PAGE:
When I was a young boy, my father reminisced about driving through the Nebraska countryside in the 1970s. He told me about the vast fields of green he saw, only, they were not fields of corn. Yes, Nebraska has a long history with hemp. In fact, local hemp even earned its own nickname: “Nebraska Non-sense.”1 Despite this unique history, it has been illegal to grow hemp in Nebraska for almost a century— until recently. In 2019, responding to the recent trend of hemp legalization in the U.S., Nebraska lawmakers weighed the question of whether Nebraskans should be allowed to grow hemp. LB 657, or the Nebraska Hemp Farming Act (NHFA), sought to align state and federal law on industrial hemp and open new commercial markets for farmers and businesses for the production and sale of hemp products.2 Advocates of industrial hemp claimed a forthcoming “green rush” fueled by the growing market for cannabidiol (CBD), while others claimed the bill was a slippery slope for the legalization of marijuana.3 Specifically, State Senator John Lowe of Kearney argued that the NHFA was a “Trojan horse” for legal marijuana and would increase children’s access to drugs.4 However, the bill passed on a 43-4 vote. On May 30th, 2019, Nebraska Governor Pete Ricketts signed the bill allowing farmers to cultivate hemp.5 This Comment will argue that the NHFA is not a slippery slope for legal marijuana. The slippery slope argument is tenuous given Nebraska’s history as a former forerunner in hemp production and a top agricultural state with temperate, conservative values. This unique history enables citizens, judges, and legislators to draw and maintain a meaningful line between hemp and marijuana.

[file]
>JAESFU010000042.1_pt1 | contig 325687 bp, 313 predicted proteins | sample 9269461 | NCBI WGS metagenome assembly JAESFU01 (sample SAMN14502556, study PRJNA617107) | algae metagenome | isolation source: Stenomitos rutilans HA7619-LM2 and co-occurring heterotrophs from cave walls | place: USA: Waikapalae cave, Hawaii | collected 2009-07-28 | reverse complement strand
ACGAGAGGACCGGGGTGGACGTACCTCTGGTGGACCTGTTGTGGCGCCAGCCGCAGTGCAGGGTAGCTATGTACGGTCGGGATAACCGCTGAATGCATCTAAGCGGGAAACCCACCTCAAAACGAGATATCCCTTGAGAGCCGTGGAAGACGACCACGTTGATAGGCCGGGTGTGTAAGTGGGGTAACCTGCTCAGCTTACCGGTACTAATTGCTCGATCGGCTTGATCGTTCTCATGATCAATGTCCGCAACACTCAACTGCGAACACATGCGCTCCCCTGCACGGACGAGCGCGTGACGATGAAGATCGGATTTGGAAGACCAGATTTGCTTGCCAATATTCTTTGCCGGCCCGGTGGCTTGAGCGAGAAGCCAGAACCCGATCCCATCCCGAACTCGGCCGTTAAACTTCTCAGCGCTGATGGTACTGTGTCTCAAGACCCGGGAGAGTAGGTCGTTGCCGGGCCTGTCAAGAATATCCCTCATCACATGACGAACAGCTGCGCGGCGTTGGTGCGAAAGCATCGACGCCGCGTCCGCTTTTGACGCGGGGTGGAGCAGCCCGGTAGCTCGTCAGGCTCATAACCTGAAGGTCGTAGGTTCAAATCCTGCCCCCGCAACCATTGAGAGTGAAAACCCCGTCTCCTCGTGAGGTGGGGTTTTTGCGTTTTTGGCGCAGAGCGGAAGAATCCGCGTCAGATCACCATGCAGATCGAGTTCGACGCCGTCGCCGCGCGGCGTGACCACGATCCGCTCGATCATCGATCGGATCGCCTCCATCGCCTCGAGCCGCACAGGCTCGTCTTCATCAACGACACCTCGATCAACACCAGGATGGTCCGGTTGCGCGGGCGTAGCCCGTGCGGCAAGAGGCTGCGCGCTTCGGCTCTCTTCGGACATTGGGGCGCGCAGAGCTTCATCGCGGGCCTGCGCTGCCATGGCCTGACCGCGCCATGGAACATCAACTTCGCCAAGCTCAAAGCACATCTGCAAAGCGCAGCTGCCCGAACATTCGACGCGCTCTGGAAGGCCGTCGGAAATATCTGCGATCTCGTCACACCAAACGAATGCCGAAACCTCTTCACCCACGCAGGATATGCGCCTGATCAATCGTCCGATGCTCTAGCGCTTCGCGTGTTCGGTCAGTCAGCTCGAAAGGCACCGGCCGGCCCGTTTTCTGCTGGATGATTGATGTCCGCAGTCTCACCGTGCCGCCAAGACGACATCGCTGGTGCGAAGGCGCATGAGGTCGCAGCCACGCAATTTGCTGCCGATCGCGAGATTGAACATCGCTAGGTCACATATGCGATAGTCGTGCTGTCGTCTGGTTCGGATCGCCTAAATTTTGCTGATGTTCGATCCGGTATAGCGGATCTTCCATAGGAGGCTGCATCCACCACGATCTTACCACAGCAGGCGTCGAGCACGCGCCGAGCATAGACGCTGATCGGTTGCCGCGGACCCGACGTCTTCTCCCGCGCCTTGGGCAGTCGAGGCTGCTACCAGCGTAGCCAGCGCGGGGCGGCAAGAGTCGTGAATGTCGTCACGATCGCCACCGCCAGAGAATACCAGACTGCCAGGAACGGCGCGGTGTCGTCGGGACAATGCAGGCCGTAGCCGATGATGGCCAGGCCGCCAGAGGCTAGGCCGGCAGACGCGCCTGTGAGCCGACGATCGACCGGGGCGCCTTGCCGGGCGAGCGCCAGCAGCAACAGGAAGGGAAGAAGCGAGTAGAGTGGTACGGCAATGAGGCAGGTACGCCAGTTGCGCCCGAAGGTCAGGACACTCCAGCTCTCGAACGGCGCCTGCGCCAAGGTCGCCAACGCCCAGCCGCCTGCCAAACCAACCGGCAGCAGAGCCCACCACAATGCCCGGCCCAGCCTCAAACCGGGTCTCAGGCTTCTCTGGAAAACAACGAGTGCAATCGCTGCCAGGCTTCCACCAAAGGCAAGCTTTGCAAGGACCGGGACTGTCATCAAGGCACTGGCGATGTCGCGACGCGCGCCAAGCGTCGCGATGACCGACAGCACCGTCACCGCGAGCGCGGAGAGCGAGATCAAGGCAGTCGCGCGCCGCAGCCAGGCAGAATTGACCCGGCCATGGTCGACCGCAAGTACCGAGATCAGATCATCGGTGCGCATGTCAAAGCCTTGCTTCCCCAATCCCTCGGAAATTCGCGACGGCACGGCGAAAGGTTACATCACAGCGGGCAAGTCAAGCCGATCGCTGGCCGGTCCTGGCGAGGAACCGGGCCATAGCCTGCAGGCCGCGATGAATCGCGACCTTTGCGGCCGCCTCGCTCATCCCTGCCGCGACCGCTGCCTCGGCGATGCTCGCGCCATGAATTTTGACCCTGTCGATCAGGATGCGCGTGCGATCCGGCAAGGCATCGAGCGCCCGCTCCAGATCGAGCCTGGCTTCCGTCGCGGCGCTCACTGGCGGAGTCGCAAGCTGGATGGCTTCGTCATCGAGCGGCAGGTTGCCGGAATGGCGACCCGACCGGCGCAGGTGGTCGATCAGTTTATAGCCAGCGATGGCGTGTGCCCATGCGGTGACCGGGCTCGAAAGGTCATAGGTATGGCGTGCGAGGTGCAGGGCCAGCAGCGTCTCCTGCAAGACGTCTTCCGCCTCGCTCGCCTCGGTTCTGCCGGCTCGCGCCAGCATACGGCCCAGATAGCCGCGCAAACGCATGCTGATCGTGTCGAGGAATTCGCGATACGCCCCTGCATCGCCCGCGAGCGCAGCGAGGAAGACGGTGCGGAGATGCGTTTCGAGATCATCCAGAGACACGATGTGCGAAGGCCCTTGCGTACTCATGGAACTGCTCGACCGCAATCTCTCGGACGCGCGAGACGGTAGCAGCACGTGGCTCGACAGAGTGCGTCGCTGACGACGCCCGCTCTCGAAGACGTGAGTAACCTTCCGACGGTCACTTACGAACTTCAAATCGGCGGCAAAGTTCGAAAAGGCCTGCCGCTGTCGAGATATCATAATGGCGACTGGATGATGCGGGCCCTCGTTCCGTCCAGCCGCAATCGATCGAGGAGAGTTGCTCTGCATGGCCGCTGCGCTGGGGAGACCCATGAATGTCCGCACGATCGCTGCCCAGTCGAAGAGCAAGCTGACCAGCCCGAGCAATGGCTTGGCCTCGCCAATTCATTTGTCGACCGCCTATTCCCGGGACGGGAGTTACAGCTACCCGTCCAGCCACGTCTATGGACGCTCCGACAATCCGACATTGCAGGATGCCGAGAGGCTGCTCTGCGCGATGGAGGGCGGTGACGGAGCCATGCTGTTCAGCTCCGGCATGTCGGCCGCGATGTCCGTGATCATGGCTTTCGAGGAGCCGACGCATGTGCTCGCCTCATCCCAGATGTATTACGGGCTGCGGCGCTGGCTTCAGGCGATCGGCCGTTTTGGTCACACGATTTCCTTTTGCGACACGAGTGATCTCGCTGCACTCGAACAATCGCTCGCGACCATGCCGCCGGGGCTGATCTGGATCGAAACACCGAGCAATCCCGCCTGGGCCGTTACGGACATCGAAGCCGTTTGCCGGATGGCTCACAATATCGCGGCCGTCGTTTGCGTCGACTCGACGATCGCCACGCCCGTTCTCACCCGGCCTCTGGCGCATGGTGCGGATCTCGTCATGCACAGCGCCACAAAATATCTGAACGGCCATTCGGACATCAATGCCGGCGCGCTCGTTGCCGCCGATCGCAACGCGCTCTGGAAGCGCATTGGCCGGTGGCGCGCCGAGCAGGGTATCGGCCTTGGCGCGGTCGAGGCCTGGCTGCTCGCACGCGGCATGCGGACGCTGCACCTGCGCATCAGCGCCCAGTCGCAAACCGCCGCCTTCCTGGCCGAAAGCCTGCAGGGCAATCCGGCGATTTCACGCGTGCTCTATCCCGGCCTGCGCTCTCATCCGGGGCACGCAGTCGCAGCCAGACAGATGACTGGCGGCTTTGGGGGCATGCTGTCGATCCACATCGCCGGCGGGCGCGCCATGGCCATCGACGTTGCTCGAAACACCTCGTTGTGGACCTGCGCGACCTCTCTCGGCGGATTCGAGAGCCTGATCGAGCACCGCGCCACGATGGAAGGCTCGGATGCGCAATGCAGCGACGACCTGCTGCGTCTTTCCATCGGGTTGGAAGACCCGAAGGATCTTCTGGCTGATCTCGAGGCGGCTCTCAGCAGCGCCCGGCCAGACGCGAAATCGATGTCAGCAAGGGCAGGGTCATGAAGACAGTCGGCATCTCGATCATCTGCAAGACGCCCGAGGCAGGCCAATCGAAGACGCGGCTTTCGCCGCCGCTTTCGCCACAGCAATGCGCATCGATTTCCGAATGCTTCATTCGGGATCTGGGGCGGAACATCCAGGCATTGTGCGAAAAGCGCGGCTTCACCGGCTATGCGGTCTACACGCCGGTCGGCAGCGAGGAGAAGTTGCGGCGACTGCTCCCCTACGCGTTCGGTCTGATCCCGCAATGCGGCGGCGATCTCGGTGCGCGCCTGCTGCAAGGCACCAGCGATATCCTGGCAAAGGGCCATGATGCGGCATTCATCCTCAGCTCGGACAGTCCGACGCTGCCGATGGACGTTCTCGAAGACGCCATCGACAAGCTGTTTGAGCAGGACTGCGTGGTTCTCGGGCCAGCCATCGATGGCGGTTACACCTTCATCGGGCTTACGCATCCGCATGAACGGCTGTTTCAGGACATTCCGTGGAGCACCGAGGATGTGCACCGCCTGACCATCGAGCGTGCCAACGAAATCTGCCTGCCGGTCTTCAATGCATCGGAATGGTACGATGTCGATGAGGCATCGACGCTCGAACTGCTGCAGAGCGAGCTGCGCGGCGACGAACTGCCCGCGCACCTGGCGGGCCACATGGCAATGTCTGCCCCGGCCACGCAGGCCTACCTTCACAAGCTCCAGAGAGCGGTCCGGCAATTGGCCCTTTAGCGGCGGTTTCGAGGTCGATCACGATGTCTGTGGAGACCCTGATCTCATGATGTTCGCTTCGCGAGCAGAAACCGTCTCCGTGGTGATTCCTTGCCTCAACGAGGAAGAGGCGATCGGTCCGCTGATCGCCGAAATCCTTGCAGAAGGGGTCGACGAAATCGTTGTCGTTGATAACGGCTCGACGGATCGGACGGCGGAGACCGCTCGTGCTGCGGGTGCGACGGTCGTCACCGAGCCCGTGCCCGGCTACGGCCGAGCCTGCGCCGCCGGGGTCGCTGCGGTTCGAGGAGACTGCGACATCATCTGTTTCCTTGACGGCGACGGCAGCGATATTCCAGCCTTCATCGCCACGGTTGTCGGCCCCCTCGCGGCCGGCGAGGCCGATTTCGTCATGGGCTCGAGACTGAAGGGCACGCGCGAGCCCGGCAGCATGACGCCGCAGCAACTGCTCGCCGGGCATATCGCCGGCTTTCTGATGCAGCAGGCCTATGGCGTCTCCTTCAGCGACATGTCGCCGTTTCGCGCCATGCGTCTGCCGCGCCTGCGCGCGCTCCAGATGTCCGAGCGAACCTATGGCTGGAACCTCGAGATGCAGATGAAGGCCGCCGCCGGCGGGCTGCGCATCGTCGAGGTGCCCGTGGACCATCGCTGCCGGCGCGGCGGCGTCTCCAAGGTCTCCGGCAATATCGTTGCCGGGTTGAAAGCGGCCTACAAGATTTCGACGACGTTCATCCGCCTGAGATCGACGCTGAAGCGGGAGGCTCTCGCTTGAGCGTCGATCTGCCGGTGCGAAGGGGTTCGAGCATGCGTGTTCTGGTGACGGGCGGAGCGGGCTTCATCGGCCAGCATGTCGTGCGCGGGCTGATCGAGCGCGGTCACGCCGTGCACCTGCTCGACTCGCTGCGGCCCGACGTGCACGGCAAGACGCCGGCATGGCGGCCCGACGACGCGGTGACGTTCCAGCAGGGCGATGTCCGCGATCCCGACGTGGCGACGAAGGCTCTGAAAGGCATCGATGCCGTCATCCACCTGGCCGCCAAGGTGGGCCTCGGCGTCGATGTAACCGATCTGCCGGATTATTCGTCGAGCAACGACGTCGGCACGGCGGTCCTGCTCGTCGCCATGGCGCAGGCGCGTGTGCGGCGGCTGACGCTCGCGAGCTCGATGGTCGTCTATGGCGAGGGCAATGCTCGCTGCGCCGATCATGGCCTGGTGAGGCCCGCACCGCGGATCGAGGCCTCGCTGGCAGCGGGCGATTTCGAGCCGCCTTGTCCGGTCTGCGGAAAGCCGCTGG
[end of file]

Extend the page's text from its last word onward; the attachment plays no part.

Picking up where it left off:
Nebraska Nonsense: Trojan Horse or Cash Crop?,
99 Neb. L. Rev. 509
Available at: https://digitalcommons.unl.edu/nlr/vol99/iss2/7